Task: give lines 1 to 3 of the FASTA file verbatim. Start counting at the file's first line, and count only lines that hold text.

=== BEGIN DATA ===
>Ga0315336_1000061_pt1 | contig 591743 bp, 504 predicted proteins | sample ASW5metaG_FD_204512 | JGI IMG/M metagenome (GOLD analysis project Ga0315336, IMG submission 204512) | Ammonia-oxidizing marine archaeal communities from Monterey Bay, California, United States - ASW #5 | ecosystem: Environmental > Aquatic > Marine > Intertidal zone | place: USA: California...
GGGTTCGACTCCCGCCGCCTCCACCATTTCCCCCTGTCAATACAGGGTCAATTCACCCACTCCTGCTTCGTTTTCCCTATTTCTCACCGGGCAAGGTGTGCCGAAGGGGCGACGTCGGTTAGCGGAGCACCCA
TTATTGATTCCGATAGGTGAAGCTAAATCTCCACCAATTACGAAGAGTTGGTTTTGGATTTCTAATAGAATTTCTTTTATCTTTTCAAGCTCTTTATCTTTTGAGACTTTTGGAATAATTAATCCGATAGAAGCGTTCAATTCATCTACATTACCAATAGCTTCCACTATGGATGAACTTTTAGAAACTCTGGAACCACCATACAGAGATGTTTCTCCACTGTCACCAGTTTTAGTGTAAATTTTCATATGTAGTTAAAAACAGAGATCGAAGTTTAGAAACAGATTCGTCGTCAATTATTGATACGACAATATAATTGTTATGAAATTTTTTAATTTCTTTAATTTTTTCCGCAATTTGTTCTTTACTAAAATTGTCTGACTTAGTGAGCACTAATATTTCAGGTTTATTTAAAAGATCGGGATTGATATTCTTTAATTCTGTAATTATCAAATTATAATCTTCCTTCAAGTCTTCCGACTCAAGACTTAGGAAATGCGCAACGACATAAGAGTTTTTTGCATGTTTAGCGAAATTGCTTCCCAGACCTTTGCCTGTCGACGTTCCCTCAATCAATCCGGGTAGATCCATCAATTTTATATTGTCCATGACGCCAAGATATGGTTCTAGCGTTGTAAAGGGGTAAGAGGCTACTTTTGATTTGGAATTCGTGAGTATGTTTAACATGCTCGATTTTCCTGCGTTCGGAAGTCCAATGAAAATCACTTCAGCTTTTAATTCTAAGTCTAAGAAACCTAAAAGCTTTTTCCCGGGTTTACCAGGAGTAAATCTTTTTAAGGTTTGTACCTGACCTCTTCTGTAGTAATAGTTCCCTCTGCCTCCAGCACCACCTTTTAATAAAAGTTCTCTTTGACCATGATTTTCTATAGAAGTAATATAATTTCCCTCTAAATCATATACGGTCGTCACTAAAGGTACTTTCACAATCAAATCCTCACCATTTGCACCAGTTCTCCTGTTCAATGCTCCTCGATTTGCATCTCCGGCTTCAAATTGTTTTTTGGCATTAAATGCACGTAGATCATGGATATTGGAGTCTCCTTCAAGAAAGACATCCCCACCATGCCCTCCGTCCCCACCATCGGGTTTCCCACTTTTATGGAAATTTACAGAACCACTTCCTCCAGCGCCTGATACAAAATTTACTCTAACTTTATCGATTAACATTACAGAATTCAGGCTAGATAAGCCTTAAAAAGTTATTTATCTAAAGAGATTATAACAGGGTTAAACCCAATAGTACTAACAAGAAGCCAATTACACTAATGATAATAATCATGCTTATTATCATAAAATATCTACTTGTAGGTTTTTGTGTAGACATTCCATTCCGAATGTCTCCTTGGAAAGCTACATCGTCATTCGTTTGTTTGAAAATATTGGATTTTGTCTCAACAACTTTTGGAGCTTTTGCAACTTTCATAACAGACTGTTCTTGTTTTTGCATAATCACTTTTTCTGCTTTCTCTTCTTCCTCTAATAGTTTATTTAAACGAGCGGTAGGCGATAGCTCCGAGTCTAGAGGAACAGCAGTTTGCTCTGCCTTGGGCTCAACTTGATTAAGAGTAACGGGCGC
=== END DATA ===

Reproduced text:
>Ga0315336_1000061_pt1 | contig 591743 bp, 504 predicted proteins | sample ASW5metaG_FD_204512 | JGI IMG/M metagenome (GOLD analysis project Ga0315336, IMG submission 204512) | Ammonia-oxidizing marine archaeal communities from Monterey Bay, California, United States - ASW #5 | ecosystem: Environmental > Aquatic > Marine > Intertidal zone | place: USA: California...
GGGTTCGACTCCCGCCGCCTCCACCATTTCCCCCTGTCAATACAGGGTCAATTCACCCACTCCTGCTTCGTTTTCCCTATTTCTCACCGGGCAAGGTGTGCCGAAGGGGCGACGTCGGTTAGCGGAGCACCCA
TTATTGATTCCGATAGGTGAAGCTAAATCTCCACCAATTACGAAGAGTTGGTTTTGGATTTCTAATAGAATTTCTTTTATCTTTTCAAGCTCTTTATCTTTTGAGACTTTTGGAATAATTAATCCGATAGAAGCGTTCAATTCATCTACATTACCAATAGCTTCCACTATGGATGAACTTTTAGAAACTCTGGAACCACCATACAGAGATGTTTCTCCACTGTCACCAGTTTTAGTGTAAATTTTCATATGTAGTTAAAAACAGAGATCGAAGTTTAGAAACAGATTCGTCGTCAATTATTGATACGACAATATAATTGTTATGAAATTTTTTAATTTCTTTAATTTTTTCCGCAATTTGTTCTTTACTAAAATTGTCTGACTTAGTGAGCACTAATATTTCAGGTTTATTTAAAAGATCGGGATTGATATTCTTTAATTCTGTAATTATCAAATTATAATCTTCCTTCAAGTCTTCCGACTCAAGACTTAGGAAATGCGCAACGACATAAGAGTTTTTTGCATGTTTAGCGAAATTGCTTCCCAGACCTTTGCCTGTCGACGTTCCCTCAATCAATCCGGGTAGATCCATCAATTTTATATTGTCCATGACGCCAAGATATGGTTCTAGCGTTGTAAAGGGGTAAGAGGCTACTTTTGATTTGGAATTCGTGAGTATGTTTAACATGCTCGATTTTCCTGCGTTCGGAAGTCCAATGAAAATCACTTCAGCTTTTAATTCTAAGTCTAAGAAACCTAAAAGCTTTTTCCCGGGTTTACCAGGAGTAAATCTTTTTAAGGTTTGTACCTGACCTCTTCTGTAGTAATAGTTCCCTCTGCCTCCAGCACCACCTTTTAATAAAAGTTCTCTTTGACCATGATTTTCTATAGAAGTAATATAATTTCCCTCTAAATCATATACGGTCGTCACTAAAGGTACTTTCACAATCAAATCCTCACCATTTGCACCAGTTCTCCTGTTCAATGCTCCTCGATTTGCATCTCCGGCTTCAAATTGTTTTTTGGCATTAAATGCACGTAGATCATGGATATTGGAGTCTCCTTCAAGAAAGACATCCCCACCATGCCCTCCGTCCCCACCATCGGGTTTCCCACTTTTATGGAAATTTACAGAACCACTTCCTCCAGCGCCTGATACAAAATTTACTCTAACTTTATCGATTAACATTACAGAATTCAGGCTAGATAAGCCTTAAAAAGTTATTTATCTAAAGAGATTATAACAGGGTTAAACCCAATAGTACTAACAAGAAGCCAATTACACTAATGATAATAATCATGCTTATTATCATAAAATATCTACTTGTAGGTTTTTGTGTAGACATTCCATTCCGAATGTCTCCTTGGAAAGCTACATCGTCATTCGTTTGTTTGAAAATATTGGATTTTGTCTCAACAACTTTTGGAGCTTTTGCAACTTTCATAACAGACTGTTCTTGTTTTTGCATAATCACTTTTTCTGCTTTCTCTTCTTCCTCTAATAGTTTATTTAAACGAGCGGTAGGCGATAGCTCCGAGTCTAGAGGAACAGCAGTTTGCTCTGCCTTGGGCTCAACTTGATTAAGAGTAACGGGCGC